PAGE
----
The Real Reason We Can't Find The Lost Library Of The Moscow Czars

It's hard to resist a great, lost treasure. Movies like the "Indiana Jones" franchise, books like "The Hobbit" and "Treasure Island," and countless TV specials testify to the enduring allure of discovering something old, extremely valuable, and devilishly hard to find. The allure is so strong that sometimes people search for treasures that may not even exist. 

One such treasure trove is the Lost Library of the Moscow Czars, sometimes called the Golden Library (via the Journal of Library History, posted at JSTOR). The treasure in this fabled hoard isn't gold and silver, but books: irreplaceable original manuscripts from Byzantine Greece, ancient Greece, ancient Egypt, and even, according to Book Riot, from China, collected by the Russian emperors, or czars, beginning in the 15th century.

Unlike the Library of Alexandria, the Lost Library of Moscow was never destroyed. Much more mysteriously, it seems to have disappeared — that is, if it ever existed. But whether it exists or not, it has left a trail of treasure hunters, from professors and adventurers to emperors and dictators, hot on its trail through Moscow.

First reports of the library

The first mention of a massive library in Moscow comes from an account of Maxim the Greek, according to the Journal of Library History. Maxim was a Byzantine monk and philosopher of the early 1500s. As the country now called Russia accumulated new territory, its leaders looked to Constantinople, the Byzantine capital, for help educating its new elites. Constantinople sent celebrated intellectuals to Moscow, including Maxim.

A Russian prince named Andrei Kurbsky reported that the Grand Duke Ivan III (the title czar did not exist yet) showed Maxim his personal library of rare books. Maxim was stunned: Even in Greece, the monk told Kurbsky, he had never seen so many Greek books in one place.

Where these books had come from originally remains lost to history, but the grand dukes and czars of Russia continued to collect rare texts. Did Ivan III's wife Sophia Palaiologina, a Byzantine princess, bring them with her to Moscow as part of her tremendous dowry?

The hunt begins

Over time, reports of the library began to circulate. A German clergyman named Wetterman reportedly met with Ivan the Terrible, now czar of Russia, around 1600. Ivan invited Wetterman to see a secret storeroom under the fortress of the Kremlin. Wetterman, expecting to find a weapons cache, was shocked to find a huge collection of old books. The czar explained that the collection had been even bigger, but some of the volumes had been lost to a fire.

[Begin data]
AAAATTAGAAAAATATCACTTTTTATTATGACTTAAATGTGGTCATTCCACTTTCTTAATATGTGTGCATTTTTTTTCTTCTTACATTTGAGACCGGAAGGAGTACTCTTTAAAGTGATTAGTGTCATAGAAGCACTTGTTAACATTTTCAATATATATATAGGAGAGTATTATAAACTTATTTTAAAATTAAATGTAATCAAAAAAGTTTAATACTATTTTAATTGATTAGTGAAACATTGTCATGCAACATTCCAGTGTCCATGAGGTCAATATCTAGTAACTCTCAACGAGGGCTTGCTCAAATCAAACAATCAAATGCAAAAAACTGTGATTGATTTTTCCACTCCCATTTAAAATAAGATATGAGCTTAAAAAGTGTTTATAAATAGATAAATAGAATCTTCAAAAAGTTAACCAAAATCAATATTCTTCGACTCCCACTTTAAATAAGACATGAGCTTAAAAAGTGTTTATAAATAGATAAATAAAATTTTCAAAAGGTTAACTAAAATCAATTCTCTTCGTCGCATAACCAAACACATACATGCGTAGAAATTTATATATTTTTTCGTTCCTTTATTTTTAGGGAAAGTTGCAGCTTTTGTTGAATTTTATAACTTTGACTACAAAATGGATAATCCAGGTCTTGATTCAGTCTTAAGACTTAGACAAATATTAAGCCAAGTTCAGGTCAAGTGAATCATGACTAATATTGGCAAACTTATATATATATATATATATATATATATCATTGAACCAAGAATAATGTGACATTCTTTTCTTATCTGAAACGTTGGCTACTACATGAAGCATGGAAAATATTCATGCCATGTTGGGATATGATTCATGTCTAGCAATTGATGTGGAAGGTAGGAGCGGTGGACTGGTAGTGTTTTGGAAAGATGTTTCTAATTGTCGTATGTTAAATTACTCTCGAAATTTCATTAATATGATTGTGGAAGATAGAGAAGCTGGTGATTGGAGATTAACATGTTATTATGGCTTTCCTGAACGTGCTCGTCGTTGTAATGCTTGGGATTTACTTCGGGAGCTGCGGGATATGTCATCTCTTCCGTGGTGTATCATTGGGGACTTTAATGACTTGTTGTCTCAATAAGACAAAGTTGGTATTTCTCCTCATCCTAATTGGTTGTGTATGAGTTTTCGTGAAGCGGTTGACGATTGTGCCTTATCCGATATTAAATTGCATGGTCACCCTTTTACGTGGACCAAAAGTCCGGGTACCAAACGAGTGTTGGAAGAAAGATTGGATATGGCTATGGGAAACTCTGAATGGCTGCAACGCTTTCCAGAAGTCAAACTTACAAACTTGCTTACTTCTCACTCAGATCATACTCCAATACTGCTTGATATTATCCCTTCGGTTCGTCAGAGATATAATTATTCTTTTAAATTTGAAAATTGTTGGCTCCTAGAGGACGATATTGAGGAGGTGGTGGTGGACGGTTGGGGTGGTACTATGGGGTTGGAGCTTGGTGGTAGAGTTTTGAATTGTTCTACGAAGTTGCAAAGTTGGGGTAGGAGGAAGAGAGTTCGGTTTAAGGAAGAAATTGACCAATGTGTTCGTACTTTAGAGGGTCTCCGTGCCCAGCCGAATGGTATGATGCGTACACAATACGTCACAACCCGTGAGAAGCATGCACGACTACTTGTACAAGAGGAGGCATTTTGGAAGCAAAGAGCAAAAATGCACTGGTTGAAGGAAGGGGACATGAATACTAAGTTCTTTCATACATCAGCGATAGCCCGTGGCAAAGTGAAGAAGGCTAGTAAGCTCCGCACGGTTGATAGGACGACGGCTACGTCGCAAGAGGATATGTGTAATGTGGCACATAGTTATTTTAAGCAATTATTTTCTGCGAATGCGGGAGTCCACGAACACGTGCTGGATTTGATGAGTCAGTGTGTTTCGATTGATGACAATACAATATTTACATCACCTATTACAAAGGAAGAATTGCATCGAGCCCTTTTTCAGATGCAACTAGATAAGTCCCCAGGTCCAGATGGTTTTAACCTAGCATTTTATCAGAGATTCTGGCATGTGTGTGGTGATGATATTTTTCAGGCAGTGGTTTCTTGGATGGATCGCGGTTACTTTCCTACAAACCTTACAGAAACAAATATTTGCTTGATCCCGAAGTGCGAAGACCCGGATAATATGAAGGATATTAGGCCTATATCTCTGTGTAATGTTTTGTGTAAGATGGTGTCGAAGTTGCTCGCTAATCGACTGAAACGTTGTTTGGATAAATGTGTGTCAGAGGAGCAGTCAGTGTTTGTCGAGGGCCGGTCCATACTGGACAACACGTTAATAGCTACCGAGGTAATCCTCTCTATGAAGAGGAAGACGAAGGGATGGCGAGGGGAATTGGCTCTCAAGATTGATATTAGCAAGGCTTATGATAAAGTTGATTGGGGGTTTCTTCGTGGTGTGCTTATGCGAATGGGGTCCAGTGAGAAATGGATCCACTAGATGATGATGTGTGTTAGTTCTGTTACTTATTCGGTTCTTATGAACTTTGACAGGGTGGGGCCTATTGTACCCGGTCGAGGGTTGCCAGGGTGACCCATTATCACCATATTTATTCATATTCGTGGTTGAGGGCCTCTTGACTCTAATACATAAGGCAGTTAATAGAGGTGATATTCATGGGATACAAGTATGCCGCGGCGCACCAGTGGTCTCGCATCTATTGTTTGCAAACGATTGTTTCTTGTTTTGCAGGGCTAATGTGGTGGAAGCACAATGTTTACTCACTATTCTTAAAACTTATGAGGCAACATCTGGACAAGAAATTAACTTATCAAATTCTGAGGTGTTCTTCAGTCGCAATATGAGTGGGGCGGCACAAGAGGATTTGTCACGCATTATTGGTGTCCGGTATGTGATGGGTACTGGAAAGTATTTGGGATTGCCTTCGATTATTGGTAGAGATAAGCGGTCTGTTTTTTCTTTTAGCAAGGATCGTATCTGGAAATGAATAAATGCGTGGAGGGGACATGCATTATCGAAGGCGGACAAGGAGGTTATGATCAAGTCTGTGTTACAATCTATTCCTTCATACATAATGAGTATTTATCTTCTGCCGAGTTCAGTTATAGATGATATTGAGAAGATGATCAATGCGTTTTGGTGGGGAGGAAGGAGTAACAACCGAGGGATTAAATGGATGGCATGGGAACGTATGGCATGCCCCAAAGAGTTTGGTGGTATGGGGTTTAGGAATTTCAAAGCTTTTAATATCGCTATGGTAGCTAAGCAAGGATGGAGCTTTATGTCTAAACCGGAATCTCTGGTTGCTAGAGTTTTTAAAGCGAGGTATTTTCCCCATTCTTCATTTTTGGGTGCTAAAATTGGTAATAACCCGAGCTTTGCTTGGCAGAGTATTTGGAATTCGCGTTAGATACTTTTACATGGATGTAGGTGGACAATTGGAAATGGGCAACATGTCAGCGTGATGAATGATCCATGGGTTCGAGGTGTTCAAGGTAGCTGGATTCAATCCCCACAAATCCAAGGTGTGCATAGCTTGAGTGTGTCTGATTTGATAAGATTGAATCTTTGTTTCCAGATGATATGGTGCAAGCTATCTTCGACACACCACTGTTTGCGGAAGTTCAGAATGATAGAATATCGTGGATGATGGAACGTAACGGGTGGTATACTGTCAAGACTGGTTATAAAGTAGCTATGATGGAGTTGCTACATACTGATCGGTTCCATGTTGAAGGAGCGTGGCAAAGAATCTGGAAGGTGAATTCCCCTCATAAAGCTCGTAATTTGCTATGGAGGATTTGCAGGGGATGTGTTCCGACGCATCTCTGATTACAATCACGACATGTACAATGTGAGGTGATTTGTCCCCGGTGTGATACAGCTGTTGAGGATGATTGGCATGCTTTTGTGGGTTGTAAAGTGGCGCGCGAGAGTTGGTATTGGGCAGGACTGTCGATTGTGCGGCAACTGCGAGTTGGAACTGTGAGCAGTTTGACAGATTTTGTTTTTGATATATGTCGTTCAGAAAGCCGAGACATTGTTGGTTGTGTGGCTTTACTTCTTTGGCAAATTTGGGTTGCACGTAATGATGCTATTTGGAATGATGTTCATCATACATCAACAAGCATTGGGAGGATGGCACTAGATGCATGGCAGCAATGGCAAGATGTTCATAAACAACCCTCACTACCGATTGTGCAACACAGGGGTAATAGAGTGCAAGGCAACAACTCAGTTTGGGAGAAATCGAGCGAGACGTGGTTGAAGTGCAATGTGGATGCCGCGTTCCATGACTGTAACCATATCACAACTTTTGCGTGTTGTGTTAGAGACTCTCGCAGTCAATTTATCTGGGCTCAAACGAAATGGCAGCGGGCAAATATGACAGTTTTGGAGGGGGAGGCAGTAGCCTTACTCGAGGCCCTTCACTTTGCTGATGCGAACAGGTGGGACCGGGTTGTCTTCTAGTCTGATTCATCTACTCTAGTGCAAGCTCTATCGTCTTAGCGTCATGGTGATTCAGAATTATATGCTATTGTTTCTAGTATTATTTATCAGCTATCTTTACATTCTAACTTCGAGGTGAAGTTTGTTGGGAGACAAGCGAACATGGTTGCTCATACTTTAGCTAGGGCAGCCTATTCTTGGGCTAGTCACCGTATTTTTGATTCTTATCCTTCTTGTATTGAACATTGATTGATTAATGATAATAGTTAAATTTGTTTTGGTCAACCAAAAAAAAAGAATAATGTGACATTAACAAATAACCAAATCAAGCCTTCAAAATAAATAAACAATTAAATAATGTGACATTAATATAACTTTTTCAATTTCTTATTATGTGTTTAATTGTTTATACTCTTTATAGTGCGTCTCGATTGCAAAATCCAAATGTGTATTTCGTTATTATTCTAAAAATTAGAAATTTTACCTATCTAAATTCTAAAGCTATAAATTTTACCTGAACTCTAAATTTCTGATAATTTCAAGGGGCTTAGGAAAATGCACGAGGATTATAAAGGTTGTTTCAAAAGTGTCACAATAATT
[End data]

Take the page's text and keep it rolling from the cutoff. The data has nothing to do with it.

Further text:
In the 1720s, a Russian officer would recount a story he'd heard from the 1680s, of a secret room filled with locked trunks, somewhere under the Kremlin. The princess-regent, on hearing of the room's discovery, forbade anyone to enter it.

In 1819, an Estonian professor claimed to discover a mysterious catalog of books belonging to the czars. Many of the authors listed were and remain completely unheard of, but others, like Plato and Virgil, were famous for their lost work. The catalog also mentioned 142 volumes of Livy's history of Rome — only 35 volumes of the original work currently survive.

In the 1890s, a professor from the University of Strasbourg went to Moscow with a fragment of one of the "Homeric Hymns," convinced that it came from the lost library. He never found the hoard of books, but returned to France convinced it was hidden below the Kremlin.

From emperors to adventurers

The legend of the Golden Library has fascinated men of power as well as intellectuals. In 1812, when Napoleon captured Moscow, he reputedly sent scholars to look investigate the library. They turned up nothing (via The New York Times, March 6, 1929). Of course, Napoleon had a fondness for both intellectual discoveries — his staff discovered and translated the Rosetta Stone — and for spooky, underground places, like the Paris Catacombs.

In the 20th century, Joseph Stalin, a man who enjoyed comparisons to Ivan the Terrible, seems to have been unable to resist the allure of his predecessor's books. It's not clear whether Stalin ever ordered an investigation, but if he did, nothing ever came of it. That we know of.

Since then, researchers and amateur treasure hunters have prowled around the Kremlin and other historical sites in Russia, but none have found a trace of the Golden Library. Does the library exist, locked away in a tunnel under Moscow? Or is it only a kind of Maltese Falcon — the stuff that dreams are made of? To this day, no one in the world is sure.